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MoviePass will launch three new subscription plans in January

As of January 1, MoviePass will offer a three-tiered subscription plan for movie tickets that gives its customers varied access…

As of January 1, MoviePass will offer a three-tiered subscription plan for movie tickets that gives its customers varied access to the latest movies at the cinema (via NYTimes ). Although all three levels will be limited to just three regular biopresentations a month, more expensive plans will remove restrictions on what movies you can watch and will also offer limited access to Imax and 3D movie screens. The plans are far from the original $ 9.95 / mth one-film-one-day offer, but can give the coated service a chance to survive.

Prices start at $ 10 to $ 15 for the company’s Select plan, with exact interest depending on whether you want access to more expensive cinemas in big cities. This basic plan resembles what MoviePass has offered since it changed its subscription model back in August, meaning you can only select from certain movies on certain days. Upgrading to its $ 1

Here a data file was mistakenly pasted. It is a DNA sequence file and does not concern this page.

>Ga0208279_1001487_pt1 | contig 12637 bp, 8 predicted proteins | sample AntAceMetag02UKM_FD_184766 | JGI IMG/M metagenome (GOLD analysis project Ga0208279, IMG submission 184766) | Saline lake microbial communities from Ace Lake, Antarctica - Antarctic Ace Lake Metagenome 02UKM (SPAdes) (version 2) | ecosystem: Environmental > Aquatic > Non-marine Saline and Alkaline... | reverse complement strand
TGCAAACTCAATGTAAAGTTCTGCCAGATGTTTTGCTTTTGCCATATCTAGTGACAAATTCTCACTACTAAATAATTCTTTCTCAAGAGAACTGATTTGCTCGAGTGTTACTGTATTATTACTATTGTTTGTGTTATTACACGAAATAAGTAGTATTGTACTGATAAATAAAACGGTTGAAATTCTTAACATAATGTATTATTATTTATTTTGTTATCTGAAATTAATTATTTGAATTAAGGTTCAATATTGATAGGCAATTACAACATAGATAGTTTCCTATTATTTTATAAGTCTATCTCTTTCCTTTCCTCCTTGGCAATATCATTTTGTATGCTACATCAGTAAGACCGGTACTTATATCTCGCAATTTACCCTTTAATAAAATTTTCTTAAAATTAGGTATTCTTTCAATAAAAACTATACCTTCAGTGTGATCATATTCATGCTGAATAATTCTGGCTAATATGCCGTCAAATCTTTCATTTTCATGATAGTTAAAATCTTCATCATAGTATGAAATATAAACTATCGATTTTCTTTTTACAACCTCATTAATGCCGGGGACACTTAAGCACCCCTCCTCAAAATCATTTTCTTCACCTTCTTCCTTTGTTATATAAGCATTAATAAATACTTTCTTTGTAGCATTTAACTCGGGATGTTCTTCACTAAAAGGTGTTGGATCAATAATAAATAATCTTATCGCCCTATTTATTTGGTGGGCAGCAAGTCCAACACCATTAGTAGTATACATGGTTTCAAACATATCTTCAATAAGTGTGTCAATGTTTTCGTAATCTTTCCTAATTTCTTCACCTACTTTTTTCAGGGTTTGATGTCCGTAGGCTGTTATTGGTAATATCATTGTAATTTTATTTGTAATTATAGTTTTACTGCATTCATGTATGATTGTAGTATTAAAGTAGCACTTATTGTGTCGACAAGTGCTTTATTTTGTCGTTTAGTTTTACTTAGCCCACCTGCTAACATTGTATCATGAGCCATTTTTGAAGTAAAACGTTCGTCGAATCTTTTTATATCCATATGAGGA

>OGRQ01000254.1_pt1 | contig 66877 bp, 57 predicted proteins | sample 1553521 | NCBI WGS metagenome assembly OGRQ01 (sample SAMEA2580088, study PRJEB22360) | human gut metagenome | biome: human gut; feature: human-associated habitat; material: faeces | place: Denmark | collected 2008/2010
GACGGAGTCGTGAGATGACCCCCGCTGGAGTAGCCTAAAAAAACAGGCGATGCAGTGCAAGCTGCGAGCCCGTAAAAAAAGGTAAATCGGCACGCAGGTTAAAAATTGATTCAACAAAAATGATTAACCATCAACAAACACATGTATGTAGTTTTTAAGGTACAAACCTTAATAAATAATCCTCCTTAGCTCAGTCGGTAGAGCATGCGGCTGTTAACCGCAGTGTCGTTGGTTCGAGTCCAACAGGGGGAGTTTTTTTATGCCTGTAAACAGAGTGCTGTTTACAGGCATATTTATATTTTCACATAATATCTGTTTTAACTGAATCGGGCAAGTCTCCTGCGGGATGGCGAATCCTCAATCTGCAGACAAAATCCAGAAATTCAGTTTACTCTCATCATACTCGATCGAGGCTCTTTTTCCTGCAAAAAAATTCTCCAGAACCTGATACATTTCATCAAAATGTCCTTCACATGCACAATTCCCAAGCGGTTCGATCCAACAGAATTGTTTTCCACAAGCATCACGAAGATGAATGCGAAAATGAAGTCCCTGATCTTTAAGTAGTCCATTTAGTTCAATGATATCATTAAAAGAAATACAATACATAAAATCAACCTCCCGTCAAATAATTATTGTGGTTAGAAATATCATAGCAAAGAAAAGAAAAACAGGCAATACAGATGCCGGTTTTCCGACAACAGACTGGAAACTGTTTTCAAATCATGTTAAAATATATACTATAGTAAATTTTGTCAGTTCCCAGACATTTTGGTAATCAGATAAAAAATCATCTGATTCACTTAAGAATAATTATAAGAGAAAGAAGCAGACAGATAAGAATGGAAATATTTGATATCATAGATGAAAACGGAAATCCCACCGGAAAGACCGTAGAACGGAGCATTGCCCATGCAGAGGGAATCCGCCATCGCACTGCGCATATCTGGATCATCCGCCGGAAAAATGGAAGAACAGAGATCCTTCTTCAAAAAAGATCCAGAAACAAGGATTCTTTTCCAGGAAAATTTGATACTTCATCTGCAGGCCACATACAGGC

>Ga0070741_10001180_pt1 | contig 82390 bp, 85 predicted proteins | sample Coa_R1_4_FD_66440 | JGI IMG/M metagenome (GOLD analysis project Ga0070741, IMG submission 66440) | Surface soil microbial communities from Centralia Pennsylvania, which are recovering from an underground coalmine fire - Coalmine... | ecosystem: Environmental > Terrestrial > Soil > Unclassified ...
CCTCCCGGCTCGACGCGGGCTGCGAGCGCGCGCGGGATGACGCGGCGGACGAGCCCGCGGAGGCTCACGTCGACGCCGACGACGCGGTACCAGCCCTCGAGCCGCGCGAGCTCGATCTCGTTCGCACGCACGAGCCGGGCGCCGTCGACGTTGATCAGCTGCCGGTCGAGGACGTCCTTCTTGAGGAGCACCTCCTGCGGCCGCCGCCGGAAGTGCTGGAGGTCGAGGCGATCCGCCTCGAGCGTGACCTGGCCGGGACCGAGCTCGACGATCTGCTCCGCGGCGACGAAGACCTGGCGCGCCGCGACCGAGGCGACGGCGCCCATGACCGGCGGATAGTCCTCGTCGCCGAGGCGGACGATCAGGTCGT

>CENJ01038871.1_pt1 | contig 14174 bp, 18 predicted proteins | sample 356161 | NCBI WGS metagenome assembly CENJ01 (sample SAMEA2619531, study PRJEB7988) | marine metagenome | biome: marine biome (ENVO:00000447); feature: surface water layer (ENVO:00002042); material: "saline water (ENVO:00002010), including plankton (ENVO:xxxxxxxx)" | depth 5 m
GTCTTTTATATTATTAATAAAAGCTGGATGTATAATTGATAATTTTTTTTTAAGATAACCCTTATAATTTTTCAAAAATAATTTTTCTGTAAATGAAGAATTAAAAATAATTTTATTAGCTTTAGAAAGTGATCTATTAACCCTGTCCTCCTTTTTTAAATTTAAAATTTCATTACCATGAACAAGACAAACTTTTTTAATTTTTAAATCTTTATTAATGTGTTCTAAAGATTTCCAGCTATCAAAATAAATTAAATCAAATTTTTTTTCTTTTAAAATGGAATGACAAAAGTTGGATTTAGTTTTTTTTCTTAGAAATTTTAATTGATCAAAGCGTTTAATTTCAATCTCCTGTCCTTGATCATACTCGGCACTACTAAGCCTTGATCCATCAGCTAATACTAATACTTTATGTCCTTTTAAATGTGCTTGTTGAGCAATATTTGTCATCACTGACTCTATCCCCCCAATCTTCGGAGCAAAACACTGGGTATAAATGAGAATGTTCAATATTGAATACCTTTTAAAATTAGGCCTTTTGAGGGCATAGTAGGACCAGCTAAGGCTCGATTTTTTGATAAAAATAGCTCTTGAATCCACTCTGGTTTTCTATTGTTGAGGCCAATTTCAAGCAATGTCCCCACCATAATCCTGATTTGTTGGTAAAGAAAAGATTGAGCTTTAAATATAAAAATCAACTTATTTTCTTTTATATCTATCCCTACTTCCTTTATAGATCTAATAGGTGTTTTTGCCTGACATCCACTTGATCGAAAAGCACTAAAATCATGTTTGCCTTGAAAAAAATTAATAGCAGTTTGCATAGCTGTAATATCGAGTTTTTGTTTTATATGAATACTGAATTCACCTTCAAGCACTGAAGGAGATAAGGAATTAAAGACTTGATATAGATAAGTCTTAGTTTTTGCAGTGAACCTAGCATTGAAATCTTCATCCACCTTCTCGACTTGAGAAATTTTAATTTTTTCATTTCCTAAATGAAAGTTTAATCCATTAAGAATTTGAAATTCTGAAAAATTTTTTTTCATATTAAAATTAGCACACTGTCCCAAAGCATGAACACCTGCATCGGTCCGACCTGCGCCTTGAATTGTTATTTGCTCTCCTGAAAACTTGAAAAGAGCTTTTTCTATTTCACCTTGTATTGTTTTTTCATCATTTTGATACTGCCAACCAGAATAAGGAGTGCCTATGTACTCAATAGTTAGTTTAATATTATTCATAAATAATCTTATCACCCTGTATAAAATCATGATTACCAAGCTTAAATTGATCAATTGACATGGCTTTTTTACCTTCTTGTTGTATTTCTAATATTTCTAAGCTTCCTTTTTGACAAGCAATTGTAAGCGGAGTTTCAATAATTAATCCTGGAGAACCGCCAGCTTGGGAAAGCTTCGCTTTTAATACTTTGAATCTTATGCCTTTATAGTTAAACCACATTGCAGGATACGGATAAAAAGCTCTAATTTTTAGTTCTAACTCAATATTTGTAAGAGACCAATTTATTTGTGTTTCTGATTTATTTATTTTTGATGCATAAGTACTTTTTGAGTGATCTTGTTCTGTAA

5 to $ 20 All Access Plan removes these restrictions, but you must select the last line, Red Carpet, to view Imax or 3D movies. Even at this last level, which costs between $ 20 and $ 25, you will only be able to see one of these premium shows per month.

Image: MoviePass The three tiers offer varied access to biopresentations with pricing depending on your location.

In addition to the new price changes, the company announced that Vice President Khalid Itum would take over the day-to-day operations of the current CEO (and former Netflix CEO) Mitch Lowe. Although Lowe retains his previous title, he will change his focus on the company’s long-term strategy. Itum said that the changes were an attempt to earn back the trust of the company’s subscribers and said, “We will not earn it by spending on marketing but by fixing the product.”

MoviePass encountered problems after a sharp drop in prices led to rapid subscriber growth that put the company at a lethal financial hazard. Although it attempted to resolve its problems again in August with a revised subscription plan, it later automatically decided to register lost subscribers in a move that drew even more brand from critics.


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